It is easy to see that agriculture production has been continuously on increase and has increased about fourfold. Since our Table does not include all the years, we do not find any drop in agricultural production. There are many periods when agricultural production actually fell. Whenever we notice a fall in the gross domestic product, a major reason is likely to be a fall in agricultural production as its contribution to GDP had been substantial. We were most severely hit in agriculture in the consecutive years of 1965 − 66 and 1966 − 67. These years, however, gave us green revolution. We are now quite comfortable with the overall performance of agriculture. Yet, we had had two-three years of setback in each of the decade. We should remember that agriculture gives us food, milk and meat and gives to industry the raw material needed particularly for consumer goods industries. Compared to agriculture, other sectors included in primary sectors are small; the contribution of primary sector is found to have risen only four times.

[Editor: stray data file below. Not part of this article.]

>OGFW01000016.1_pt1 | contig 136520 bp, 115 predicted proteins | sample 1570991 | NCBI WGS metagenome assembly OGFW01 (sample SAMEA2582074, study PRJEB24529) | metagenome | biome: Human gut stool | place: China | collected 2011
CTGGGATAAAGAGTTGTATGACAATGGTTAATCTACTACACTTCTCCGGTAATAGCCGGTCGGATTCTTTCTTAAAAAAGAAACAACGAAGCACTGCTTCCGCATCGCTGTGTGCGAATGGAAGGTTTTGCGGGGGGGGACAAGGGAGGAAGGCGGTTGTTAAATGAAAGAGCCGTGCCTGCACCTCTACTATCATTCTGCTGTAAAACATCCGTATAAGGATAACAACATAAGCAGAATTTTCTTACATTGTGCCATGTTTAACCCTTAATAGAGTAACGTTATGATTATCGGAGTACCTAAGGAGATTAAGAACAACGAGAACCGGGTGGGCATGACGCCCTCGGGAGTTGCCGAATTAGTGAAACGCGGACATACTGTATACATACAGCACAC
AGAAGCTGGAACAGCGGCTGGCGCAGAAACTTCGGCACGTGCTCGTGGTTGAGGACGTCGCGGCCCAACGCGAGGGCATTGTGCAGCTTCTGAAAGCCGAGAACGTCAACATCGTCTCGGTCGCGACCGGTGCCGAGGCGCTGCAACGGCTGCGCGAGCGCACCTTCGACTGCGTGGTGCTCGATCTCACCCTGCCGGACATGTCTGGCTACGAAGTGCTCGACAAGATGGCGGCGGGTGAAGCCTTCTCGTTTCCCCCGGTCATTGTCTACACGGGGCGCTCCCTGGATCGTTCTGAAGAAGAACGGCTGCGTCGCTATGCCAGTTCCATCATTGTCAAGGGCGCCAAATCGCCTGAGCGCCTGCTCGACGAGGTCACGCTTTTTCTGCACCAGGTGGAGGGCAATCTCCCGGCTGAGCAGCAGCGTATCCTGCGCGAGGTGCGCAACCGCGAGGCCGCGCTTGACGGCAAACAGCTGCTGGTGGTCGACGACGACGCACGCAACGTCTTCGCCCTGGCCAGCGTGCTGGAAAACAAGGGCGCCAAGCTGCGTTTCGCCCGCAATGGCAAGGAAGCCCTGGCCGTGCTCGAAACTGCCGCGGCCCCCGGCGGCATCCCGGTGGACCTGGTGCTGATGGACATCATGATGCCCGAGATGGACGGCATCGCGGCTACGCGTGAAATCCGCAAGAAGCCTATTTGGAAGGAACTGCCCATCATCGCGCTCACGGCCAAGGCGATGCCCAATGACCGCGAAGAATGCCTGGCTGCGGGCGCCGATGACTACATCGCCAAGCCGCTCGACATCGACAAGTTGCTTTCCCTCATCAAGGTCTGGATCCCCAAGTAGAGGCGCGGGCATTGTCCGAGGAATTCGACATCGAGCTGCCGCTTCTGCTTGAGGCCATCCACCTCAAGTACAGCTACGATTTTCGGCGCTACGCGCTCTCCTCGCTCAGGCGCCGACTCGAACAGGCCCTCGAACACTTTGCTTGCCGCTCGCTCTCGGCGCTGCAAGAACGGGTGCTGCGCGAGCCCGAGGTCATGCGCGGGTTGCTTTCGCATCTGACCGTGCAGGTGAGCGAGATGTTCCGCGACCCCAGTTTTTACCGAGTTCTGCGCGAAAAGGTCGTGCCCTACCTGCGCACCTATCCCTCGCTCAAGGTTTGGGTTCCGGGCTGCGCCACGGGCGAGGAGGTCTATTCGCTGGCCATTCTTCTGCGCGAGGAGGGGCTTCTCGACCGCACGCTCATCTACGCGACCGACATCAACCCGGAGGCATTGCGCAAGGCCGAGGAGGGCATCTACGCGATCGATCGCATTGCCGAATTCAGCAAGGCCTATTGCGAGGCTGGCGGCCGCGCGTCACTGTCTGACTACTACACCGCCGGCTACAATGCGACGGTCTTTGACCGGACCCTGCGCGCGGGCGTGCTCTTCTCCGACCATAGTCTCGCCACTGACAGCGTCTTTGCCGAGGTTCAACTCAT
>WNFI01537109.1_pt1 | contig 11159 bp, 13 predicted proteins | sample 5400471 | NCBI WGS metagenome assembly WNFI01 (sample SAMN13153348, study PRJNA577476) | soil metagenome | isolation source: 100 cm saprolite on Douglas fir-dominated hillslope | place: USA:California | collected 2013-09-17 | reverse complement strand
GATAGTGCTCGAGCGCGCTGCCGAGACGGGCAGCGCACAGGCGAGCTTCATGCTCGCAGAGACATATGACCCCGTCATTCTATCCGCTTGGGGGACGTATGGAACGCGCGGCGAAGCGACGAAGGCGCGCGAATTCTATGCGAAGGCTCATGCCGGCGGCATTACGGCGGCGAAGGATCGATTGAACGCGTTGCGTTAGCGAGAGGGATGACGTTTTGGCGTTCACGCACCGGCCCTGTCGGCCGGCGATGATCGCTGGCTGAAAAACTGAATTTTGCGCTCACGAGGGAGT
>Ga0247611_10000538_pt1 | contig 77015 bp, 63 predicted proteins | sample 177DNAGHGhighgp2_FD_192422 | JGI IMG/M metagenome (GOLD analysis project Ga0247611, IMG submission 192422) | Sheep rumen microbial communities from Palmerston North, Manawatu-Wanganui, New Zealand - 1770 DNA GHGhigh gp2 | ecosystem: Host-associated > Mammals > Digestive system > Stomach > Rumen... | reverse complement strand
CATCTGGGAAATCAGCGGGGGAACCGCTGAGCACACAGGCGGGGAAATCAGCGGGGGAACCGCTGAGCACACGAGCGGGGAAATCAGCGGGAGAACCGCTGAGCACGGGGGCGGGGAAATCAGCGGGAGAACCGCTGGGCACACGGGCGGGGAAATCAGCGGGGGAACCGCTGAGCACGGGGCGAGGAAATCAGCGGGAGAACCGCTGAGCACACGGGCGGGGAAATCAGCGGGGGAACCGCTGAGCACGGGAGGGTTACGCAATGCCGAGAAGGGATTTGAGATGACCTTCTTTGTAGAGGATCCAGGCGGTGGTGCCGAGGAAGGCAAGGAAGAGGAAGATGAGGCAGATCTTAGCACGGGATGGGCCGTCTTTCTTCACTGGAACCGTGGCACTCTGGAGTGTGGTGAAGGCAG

Manufacturing which contributed about Rs. 12, 500 crore in 1950 − 51, contributed to the tune of Rs. 2, 00, 000 crore in 1999 − 2000, almost sixteen-fold increase over the period. Annual construction activity also rose ten times. Construction does not mean only houses but also roads and railway lines, dams, and canals, bridges and flyovers, etc. And also huts. Electricity, gas and water supply were in nascent stage in the wee hours of Independence, contributing less than Rs. 500 crore at 1993 − 94 prices. Its contribution rose 60 times in 50 years. Overall contribution of the secondary sector rose fifteen-fold.